Job satisfaction statistical analysis
Human resource theory suggests that job satisfaction is predicated upon correlation between job expectation and fulfillment of the stated expectation. Subscribing to this theory, Murray and Cunningham (2004) assert that those “individuals whose expectations of the job are more closely aligned with the reality of the job are more likely to experience job satisfaction.” To support the quoted hypothesis, Murray and Cunningham (2004) make extensive use of statistical data as shall be highlighted in this report. However, and despite the fact that their usage of statistical data is accurate, Miner, Glomb and Hulin (2005) test the validity of a comparable hypothesis through the exploitation of a more precise methodology for statistical data collection. Through an analysis of the usage of statistics in both the cited researches, this report shall conclude with the presentation of two sets of hypotheses which withstand testing validation through the use of ANOVAs.
Examining job satisfaction levels amongst a defined sample population of rural community college instructors, Murray and Cunningham (2004) presented one set of hypothesis. The null hypothesis was that high turnover was due to job dissatisfaction, while the alternate hypothesis held that high turnover was due to a range of factors, with job satisfaction figuring as just one of them. The authors proceeded to present statistical data collected from previous researches and which pertained to the gender, age and racial composition of the sample population, here defined as community college instructors. The statistics presented at this stage did not contribute to the validation of either the null or the alternate hypothesis but more generally fortified the claim that job dissatisfaction was high among practitioners of this particular profession. Therefore, at his point, one can critique the mentioned research on the basis of its having including statistics which may be deemed irrelevant with the context of the hypothesis set.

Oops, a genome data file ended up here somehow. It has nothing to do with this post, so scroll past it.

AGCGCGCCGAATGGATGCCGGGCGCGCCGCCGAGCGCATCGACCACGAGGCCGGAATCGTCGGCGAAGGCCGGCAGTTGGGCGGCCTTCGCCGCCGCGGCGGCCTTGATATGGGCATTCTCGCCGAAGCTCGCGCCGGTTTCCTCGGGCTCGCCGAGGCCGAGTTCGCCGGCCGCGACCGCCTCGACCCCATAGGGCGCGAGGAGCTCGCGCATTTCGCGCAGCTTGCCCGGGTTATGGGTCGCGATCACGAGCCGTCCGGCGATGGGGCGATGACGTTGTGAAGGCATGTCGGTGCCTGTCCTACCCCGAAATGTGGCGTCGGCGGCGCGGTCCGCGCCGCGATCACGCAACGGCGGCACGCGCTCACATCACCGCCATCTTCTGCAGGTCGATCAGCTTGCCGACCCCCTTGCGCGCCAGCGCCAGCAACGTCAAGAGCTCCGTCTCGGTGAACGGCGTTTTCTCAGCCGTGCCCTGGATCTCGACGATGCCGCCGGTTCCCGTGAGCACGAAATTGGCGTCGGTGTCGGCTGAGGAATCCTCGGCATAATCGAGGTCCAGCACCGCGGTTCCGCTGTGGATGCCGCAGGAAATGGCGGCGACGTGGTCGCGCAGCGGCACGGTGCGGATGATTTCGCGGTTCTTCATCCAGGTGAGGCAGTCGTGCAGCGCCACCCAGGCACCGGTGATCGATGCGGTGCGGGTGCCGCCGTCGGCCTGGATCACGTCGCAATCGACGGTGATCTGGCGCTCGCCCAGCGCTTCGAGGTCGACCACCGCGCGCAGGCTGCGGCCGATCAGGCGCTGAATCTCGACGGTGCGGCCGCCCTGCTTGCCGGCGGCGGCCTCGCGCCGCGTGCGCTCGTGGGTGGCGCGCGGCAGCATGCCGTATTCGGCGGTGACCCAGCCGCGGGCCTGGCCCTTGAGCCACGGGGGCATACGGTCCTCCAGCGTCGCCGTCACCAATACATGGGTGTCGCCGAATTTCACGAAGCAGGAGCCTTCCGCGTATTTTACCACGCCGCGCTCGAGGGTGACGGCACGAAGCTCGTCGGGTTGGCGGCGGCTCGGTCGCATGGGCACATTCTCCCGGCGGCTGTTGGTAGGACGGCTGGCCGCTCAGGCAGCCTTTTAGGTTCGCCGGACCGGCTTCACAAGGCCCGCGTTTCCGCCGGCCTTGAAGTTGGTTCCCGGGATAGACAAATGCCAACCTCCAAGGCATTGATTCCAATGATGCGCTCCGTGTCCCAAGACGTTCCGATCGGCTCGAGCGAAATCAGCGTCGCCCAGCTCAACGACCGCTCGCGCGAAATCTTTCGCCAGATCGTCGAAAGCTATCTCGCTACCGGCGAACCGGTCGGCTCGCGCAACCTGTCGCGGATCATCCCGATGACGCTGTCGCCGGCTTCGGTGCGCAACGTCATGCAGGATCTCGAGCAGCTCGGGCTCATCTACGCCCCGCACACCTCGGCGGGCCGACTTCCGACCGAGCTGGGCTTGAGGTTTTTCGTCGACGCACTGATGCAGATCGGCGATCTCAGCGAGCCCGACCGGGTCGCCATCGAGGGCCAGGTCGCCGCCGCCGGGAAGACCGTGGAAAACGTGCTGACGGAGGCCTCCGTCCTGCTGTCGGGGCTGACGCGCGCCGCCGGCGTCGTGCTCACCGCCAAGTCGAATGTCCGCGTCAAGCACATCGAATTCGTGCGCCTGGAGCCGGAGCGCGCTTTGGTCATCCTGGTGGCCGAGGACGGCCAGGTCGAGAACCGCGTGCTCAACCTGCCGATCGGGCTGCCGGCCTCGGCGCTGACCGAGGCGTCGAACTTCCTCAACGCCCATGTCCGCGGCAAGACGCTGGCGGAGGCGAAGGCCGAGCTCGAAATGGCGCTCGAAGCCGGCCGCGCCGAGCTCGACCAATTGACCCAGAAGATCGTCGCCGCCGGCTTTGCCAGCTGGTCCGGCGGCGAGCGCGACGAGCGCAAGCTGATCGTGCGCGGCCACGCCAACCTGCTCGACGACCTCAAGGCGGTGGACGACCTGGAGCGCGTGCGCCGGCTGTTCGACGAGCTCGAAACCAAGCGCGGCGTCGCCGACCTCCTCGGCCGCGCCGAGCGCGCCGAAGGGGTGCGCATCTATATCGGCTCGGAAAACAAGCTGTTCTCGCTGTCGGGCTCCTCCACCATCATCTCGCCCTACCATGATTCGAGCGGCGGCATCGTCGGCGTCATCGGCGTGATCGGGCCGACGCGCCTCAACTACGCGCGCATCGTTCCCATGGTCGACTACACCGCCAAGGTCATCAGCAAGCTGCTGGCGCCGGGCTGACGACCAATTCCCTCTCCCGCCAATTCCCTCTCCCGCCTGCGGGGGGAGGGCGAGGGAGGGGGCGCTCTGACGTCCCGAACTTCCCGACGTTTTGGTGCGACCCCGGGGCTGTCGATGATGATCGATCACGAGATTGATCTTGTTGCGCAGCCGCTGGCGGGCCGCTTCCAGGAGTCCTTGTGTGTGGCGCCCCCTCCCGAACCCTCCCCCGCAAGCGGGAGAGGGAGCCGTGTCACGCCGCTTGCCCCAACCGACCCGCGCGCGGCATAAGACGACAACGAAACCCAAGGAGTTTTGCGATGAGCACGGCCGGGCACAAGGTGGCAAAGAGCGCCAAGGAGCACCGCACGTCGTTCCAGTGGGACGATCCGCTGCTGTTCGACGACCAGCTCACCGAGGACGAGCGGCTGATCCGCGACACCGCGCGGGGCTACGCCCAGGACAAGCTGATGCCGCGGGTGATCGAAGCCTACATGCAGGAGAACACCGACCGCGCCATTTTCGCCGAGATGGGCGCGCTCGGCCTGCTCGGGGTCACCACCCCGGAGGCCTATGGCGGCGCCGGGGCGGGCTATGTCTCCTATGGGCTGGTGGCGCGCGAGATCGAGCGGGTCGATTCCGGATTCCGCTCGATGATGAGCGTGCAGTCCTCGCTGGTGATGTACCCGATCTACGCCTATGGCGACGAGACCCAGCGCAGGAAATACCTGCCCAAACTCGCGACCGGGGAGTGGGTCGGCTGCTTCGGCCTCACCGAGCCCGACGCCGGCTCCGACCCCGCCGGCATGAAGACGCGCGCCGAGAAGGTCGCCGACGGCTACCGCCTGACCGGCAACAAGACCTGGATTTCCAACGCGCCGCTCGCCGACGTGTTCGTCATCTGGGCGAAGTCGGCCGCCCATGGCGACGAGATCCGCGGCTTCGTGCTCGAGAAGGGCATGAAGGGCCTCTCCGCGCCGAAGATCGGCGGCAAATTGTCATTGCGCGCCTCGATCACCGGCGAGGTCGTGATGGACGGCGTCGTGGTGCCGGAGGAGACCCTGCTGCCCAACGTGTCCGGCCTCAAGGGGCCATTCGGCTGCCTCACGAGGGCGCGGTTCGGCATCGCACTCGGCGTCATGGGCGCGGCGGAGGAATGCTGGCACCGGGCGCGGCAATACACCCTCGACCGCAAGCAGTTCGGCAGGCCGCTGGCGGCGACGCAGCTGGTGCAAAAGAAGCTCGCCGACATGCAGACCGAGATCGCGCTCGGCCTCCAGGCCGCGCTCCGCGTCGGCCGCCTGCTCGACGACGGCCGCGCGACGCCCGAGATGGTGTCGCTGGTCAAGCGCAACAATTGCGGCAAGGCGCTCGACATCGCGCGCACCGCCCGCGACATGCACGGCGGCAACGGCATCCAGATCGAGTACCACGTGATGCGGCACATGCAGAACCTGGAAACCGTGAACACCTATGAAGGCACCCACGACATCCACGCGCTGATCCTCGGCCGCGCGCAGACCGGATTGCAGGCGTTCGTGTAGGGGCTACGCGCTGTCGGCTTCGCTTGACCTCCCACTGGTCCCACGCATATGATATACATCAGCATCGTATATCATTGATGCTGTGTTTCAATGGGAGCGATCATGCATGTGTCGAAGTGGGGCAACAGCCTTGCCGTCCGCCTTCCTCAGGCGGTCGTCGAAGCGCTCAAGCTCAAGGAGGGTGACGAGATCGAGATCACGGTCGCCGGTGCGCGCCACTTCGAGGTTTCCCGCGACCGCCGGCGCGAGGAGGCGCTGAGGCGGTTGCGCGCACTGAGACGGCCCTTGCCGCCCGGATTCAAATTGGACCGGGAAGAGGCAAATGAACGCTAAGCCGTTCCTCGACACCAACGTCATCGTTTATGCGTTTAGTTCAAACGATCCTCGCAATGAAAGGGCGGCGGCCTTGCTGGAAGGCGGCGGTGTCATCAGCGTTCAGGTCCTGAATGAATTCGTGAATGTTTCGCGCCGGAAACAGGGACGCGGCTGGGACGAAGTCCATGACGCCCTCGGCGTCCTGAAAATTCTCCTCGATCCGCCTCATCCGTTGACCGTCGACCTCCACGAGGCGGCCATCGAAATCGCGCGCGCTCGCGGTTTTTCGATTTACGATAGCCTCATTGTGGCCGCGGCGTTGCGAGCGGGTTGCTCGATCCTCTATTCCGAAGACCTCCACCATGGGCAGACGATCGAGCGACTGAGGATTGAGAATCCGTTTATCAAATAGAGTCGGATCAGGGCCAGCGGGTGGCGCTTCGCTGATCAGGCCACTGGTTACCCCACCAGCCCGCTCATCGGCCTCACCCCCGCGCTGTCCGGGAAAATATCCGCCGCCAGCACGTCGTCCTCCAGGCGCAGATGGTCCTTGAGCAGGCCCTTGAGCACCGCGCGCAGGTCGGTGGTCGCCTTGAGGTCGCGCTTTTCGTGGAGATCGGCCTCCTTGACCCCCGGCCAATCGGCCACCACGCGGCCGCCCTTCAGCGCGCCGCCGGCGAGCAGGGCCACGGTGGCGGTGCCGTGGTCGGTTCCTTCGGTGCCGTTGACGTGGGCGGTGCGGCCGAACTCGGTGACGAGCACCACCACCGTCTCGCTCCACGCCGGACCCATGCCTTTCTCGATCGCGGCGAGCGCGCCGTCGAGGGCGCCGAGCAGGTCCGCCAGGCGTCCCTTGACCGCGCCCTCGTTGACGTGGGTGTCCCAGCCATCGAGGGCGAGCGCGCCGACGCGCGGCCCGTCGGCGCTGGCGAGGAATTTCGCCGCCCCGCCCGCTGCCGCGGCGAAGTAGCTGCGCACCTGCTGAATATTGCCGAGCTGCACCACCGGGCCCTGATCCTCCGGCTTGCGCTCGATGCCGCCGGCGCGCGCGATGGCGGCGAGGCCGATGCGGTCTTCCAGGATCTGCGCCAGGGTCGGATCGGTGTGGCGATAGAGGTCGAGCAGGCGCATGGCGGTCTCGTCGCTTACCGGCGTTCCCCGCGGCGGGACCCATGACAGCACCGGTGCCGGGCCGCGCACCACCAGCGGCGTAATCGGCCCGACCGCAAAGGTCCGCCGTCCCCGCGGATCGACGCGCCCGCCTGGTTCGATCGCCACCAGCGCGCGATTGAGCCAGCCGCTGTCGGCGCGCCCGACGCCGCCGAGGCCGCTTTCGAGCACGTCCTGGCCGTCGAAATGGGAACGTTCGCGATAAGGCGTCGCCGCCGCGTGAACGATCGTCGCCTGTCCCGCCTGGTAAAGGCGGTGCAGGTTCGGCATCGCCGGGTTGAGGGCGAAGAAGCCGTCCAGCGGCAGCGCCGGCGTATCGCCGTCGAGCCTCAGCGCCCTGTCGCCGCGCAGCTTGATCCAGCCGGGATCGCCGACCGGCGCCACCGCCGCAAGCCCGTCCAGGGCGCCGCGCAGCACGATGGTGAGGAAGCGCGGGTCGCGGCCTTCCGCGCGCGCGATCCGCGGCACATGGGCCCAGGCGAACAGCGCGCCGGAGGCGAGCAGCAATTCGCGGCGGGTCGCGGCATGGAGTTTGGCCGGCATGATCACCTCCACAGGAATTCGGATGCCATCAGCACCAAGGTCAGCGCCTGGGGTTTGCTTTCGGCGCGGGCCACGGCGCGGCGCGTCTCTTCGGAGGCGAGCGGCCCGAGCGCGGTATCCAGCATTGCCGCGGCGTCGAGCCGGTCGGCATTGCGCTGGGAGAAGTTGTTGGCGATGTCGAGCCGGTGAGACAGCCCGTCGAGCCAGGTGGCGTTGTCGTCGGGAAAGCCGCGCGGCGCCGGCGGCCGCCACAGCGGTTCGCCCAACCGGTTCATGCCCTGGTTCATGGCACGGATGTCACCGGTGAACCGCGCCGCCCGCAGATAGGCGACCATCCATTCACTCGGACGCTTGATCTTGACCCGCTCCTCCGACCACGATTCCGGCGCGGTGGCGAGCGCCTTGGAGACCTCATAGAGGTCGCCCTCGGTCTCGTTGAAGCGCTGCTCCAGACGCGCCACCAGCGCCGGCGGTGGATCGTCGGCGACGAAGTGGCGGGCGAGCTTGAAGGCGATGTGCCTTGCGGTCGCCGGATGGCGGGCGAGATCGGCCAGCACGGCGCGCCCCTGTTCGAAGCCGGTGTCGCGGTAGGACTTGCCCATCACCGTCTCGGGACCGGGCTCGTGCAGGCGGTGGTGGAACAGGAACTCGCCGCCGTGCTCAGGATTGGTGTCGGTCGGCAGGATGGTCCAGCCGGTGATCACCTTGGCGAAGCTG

Following the presentation of statistical data on the composition of the sample population, Murray and Cunningham (2004) use statistics pertaining to self-reported intentions to take an early retirement or to resign the profession. The criticism here is the same as above. In brief, the statistics cited are relevant to neither the null nor the alternate hypothesis. Certainly, the researchers proved the existence of a problem within the profession as indicated by statistics signaling that the greater majority planned to retire the profession. However, while one may logically assume that the stated intention is reflective of job satisfaction, the fact is that this is an unproven assumption, unsupported by the set of statistics provided by the researchers. Hence, within the context of this particular research, the statistical data employed proved high turnover ad a lack of organizational commitment but neither proven the null nor the alternate hypotheses.